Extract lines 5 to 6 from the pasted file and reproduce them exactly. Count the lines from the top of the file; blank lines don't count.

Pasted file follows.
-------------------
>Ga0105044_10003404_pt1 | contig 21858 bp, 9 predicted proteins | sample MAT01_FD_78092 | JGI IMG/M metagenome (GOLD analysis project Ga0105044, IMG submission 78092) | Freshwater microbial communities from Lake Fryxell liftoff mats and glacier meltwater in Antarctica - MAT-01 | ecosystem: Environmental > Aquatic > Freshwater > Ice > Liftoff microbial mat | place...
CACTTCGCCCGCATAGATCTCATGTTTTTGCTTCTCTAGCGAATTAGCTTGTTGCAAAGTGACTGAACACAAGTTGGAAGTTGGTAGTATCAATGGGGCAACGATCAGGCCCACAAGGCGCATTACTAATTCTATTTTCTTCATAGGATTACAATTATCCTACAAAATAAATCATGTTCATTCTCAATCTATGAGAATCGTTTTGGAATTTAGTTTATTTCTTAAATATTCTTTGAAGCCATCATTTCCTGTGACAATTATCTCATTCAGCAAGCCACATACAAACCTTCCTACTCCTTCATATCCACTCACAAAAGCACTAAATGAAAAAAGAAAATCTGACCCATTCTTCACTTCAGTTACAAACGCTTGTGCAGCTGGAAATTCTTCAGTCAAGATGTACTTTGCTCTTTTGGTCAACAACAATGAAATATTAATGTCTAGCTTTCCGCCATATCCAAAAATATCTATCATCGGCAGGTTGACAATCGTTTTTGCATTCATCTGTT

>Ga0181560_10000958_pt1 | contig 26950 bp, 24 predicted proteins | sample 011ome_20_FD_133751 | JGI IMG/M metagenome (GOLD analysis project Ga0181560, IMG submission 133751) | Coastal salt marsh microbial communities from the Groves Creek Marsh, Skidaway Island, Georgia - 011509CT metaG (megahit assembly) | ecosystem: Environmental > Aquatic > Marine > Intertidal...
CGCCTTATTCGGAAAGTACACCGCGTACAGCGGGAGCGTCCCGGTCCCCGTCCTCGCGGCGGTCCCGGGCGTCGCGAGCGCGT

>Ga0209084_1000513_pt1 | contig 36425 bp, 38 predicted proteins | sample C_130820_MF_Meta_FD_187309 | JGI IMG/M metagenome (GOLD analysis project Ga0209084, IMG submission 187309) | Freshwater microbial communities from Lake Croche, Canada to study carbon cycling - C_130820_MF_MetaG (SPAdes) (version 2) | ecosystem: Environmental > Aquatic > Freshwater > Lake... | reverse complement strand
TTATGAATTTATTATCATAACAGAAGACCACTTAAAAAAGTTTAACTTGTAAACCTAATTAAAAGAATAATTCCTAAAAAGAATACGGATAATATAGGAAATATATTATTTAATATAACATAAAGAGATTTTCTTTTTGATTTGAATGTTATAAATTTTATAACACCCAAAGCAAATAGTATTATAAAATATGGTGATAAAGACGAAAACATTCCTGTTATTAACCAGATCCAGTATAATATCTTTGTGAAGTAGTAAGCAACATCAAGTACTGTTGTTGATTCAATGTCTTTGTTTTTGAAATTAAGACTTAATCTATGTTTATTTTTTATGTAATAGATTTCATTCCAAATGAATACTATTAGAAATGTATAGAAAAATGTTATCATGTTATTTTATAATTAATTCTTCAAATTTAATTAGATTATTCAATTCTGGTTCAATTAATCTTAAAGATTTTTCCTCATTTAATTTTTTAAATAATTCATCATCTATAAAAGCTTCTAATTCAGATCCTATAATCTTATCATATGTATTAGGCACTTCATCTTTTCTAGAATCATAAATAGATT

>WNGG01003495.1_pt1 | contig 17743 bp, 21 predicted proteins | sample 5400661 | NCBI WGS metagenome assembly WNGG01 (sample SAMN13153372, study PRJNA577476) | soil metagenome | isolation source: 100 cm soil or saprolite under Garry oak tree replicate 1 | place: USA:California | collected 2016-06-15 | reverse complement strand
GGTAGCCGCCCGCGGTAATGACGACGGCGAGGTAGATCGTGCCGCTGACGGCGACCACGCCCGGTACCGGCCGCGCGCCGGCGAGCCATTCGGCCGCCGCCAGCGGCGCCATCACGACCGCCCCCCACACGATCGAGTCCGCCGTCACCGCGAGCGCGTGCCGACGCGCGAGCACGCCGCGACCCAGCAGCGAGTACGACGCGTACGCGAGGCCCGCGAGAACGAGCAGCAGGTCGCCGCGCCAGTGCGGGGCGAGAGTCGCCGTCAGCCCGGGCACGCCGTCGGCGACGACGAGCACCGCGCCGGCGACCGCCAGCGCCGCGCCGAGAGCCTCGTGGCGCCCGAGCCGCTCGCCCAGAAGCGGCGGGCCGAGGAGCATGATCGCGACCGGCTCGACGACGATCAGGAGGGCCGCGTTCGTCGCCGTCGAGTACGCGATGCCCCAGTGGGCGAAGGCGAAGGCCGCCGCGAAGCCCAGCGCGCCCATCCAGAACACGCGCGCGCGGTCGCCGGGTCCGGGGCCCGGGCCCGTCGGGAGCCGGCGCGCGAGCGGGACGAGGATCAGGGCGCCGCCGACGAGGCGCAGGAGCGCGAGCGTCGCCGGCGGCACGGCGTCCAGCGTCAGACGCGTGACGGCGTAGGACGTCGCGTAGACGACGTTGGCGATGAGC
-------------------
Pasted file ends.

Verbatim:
>Ga0209084_1000513_pt1 | contig 36425 bp, 38 predicted proteins | sample C_130820_MF_Meta_FD_187309 | JGI IMG/M metagenome (GOLD analysis project Ga0209084, IMG submission 187309) | Freshwater microbial communities from Lake Croche, Canada to study carbon cycling - C_130820_MF_MetaG (SPAdes) (version 2) | ecosystem: Environmental > Aquatic > Freshwater > Lake... | reverse complement strand
TTATGAATTTATTATCATAACAGAAGACCACTTAAAAAAGTTTAACTTGTAAACCTAATTAAAAGAATAATTCCTAAAAAGAATACGGATAATATAGGAAATATATTATTTAATATAACATAAAGAGATTTTCTTTTTGATTTGAATGTTATAAATTTTATAACACCCAAAGCAAATAGTATTATAAAATATGGTGATAAAGACGAAAACATTCCTGTTATTAACCAGATCCAGTATAATATCTTTGTGAAGTAGTAAGCAACATCAAGTACTGTTGTTGATTCAATGTCTTTGTTTTTGAAATTAAGACTTAATCTATGTTTATTTTTTATGTAATAGATTTCATTCCAAATGAATACTATTAGAAATGTATAGAAAAATGTTATCATGTTATTTTATAATTAATTCTTCAAATTTAATTAGATTATTCAATTCTGGTTCAATTAATCTTAAAGATTTTTCCTCATTTAATTTTTTAAATAATTCATCATCTATAAAAGCTTCTAATTCAGATCCTATAATCTTATCATATGTATTAGGCACTTCATCTTTTCTAGAATCATAAATAGATT